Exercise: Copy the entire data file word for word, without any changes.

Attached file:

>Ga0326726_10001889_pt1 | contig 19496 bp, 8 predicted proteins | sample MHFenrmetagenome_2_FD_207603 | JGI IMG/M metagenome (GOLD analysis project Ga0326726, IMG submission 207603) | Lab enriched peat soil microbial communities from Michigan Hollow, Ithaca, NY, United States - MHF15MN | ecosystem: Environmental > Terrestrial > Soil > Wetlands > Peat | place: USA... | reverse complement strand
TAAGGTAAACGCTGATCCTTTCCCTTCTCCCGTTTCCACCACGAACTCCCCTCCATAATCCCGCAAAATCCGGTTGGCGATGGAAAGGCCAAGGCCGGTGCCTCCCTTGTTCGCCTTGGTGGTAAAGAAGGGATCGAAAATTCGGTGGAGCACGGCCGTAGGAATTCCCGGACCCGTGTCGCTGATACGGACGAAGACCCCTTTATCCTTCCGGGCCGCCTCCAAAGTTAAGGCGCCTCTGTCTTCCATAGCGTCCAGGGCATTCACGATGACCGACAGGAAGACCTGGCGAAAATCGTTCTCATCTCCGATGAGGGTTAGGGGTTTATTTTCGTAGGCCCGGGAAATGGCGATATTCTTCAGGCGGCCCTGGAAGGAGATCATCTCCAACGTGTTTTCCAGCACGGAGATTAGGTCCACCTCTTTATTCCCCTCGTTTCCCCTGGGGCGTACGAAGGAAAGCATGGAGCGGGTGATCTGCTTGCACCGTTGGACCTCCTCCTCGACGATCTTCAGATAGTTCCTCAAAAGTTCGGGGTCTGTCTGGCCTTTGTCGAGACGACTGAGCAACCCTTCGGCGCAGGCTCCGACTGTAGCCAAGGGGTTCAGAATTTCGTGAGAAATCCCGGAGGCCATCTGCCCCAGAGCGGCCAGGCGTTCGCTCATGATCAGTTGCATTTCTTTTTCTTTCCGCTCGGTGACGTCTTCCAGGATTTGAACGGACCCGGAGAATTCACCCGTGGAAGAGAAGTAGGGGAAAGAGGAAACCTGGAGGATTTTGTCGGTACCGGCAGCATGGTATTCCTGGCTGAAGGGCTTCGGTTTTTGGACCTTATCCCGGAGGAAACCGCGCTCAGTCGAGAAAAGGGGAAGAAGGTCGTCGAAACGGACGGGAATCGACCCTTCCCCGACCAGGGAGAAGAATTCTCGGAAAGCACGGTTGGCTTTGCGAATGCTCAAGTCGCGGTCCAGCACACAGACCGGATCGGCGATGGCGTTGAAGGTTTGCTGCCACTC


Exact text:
>Ga0326726_10001889_pt1 | contig 19496 bp, 8 predicted proteins | sample MHFenrmetagenome_2_FD_207603 | JGI IMG/M metagenome (GOLD analysis project Ga0326726, IMG submission 207603) | Lab enriched peat soil microbial communities from Michigan Hollow, Ithaca, NY, United States - MHF15MN | ecosystem: Environmental > Terrestrial > Soil > Wetlands > Peat | place: USA... | reverse complement strand
TAAGGTAAACGCTGATCCTTTCCCTTCTCCCGTTTCCACCACGAACTCCCCTCCATAATCCCGCAAAATCCGGTTGGCGATGGAAAGGCCAAGGCCGGTGCCTCCCTTGTTCGCCTTGGTGGTAAAGAAGGGATCGAAAATTCGGTGGAGCACGGCCGTAGGAATTCCCGGACCCGTGTCGCTGATACGGACGAAGACCCCTTTATCCTTCCGGGCCGCCTCCAAAGTTAAGGCGCCTCTGTCTTCCATAGCGTCCAGGGCATTCACGATGACCGACAGGAAGACCTGGCGAAAATCGTTCTCATCTCCGATGAGGGTTAGGGGTTTATTTTCGTAGGCCCGGGAAATGGCGATATTCTTCAGGCGGCCCTGGAAGGAGATCATCTCCAACGTGTTTTCCAGCACGGAGATTAGGTCCACCTCTTTATTCCCCTCGTTTCCCCTGGGGCGTACGAAGGAAAGCATGGAGCGGGTGATCTGCTTGCACCGTTGGACCTCCTCCTCGACGATCTTCAGATAGTTCCTCAAAAGTTCGGGGTCTGTCTGGCCTTTGTCGAGACGACTGAGCAACCCTTCGGCGCAGGCTCCGACTGTAGCCAAGGGGTTCAGAATTTCGTGAGAAATCCCGGAGGCCATCTGCCCCAGAGCGGCCAGGCGTTCGCTCATGATCAGTTGCATTTCTTTTTCTTTCCGCTCGGTGACGTCTTCCAGGATTTGAACGGACCCGGAGAATTCACCCGTGGAAGAGAAGTAGGGGAAAGAGGAAACCTGGAGGATTTTGTCGGTACCGGCAGCATGGTATTCCTGGCTGAAGGGCTTCGGTTTTTGGACCTTATCCCGGAGGAAACCGCGCTCAGTCGAGAAAAGGGGAAGAAGGTCGTCGAAACGGACGGGAATCGACCCTTCCCCGACCAGGGAGAAGAATTCTCGGAAAGCACGGTTGGCTTTGCGAATGCTCAAGTCGCGGTCCAGCACACAGACCGGATCGGCGATGGCGTTGAAGGTTTGCTGCCACTC